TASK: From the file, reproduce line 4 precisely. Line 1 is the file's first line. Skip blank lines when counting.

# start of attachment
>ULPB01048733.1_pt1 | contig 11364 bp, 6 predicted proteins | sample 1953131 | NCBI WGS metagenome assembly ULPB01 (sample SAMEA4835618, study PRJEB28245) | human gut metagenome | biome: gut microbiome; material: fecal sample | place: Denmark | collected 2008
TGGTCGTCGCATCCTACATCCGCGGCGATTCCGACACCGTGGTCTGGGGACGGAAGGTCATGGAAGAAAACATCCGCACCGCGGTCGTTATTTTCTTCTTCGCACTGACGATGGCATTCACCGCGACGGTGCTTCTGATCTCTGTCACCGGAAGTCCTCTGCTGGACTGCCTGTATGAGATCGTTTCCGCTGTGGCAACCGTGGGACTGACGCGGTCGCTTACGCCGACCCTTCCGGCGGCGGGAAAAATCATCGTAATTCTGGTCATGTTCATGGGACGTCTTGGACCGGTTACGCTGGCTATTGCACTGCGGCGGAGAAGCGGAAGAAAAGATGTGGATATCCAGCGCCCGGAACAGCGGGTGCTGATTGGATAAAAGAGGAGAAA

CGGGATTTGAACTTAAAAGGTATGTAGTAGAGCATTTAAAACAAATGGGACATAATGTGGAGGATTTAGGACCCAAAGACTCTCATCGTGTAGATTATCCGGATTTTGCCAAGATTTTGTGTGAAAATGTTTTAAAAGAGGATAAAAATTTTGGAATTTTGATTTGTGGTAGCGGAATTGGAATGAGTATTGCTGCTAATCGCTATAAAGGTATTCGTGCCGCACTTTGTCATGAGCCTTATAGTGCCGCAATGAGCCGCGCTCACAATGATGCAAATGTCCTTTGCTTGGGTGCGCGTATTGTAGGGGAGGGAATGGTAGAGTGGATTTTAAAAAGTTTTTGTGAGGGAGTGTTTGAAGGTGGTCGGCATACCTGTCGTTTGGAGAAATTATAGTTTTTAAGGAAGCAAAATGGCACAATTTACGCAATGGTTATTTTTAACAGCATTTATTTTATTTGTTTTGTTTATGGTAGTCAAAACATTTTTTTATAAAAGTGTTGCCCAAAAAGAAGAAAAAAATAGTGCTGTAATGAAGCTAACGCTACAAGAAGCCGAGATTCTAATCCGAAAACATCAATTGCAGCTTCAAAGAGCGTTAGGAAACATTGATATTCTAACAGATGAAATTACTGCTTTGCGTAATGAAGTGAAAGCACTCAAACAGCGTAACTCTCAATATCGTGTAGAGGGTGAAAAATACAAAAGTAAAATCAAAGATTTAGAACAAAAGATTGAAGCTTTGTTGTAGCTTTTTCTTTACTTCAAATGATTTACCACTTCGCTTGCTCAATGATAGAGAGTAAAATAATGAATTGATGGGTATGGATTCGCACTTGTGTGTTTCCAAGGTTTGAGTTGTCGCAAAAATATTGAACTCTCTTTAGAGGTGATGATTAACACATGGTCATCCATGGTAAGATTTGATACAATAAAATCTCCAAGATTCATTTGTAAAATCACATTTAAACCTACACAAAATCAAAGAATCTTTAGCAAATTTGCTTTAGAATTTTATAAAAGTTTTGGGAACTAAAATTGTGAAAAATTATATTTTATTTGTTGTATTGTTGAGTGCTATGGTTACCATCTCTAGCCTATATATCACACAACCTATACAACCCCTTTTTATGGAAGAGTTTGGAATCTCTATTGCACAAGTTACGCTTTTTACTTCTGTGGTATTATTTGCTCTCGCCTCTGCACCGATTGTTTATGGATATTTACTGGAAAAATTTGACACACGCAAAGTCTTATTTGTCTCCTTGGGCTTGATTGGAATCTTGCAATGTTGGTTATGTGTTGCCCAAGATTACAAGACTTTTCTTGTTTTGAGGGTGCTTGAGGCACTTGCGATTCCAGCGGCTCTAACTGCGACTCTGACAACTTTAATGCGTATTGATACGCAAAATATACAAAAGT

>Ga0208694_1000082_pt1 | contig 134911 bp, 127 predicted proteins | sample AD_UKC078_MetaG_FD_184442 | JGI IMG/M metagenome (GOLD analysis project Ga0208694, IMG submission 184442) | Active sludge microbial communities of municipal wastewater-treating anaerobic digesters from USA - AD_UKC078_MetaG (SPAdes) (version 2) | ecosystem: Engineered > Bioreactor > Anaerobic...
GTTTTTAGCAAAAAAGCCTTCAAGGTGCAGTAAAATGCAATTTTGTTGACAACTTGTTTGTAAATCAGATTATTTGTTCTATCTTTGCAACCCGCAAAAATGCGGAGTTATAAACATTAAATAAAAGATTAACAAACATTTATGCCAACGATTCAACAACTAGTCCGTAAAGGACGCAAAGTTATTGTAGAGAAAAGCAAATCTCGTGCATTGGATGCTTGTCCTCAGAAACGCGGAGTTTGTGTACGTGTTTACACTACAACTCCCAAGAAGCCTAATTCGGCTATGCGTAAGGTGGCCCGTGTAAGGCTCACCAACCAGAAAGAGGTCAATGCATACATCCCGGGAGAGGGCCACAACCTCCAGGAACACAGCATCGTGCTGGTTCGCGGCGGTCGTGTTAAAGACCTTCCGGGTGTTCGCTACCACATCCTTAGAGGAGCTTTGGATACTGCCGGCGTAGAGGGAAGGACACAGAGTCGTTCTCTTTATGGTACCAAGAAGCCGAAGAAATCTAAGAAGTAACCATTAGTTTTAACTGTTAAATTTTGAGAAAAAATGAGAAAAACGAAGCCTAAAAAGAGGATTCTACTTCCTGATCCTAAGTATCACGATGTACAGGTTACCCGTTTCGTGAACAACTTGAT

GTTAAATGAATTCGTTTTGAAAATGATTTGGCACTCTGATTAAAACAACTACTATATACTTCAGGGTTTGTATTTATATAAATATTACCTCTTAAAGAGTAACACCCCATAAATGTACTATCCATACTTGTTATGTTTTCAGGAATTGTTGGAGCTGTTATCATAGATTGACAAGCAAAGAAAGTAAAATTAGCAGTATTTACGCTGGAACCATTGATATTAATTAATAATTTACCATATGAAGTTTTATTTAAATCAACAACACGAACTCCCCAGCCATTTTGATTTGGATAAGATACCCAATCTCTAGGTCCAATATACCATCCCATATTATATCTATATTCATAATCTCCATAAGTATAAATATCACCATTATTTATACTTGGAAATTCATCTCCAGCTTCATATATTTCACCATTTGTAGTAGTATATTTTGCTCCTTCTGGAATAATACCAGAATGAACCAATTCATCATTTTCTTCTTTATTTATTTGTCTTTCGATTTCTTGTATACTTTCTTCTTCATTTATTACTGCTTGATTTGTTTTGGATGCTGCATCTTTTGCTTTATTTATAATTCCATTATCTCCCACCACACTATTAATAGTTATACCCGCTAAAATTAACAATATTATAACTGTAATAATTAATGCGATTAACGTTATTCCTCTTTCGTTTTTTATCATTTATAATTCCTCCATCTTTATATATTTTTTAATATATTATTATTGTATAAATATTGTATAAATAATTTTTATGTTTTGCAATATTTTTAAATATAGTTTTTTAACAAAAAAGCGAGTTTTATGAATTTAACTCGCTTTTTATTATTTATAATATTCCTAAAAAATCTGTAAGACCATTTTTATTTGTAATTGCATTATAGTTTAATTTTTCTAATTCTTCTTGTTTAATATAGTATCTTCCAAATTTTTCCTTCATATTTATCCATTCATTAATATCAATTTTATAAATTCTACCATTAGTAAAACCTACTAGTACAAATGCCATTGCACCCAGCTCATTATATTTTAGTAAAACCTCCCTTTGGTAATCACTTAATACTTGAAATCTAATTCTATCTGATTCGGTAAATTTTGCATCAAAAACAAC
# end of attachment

>Ga0208694_1000082_pt1 | contig 134911 bp, 127 predicted proteins | sample AD_UKC078_MetaG_FD_184442 | JGI IMG/M metagenome (GOLD analysis project Ga0208694, IMG submission 184442) | Active sludge microbial communities of municipal wastewater-treating anaerobic digesters from USA - AD_UKC078_MetaG (SPAdes) (version 2) | ecosystem: Engineered > Bioreactor > Anaerobic...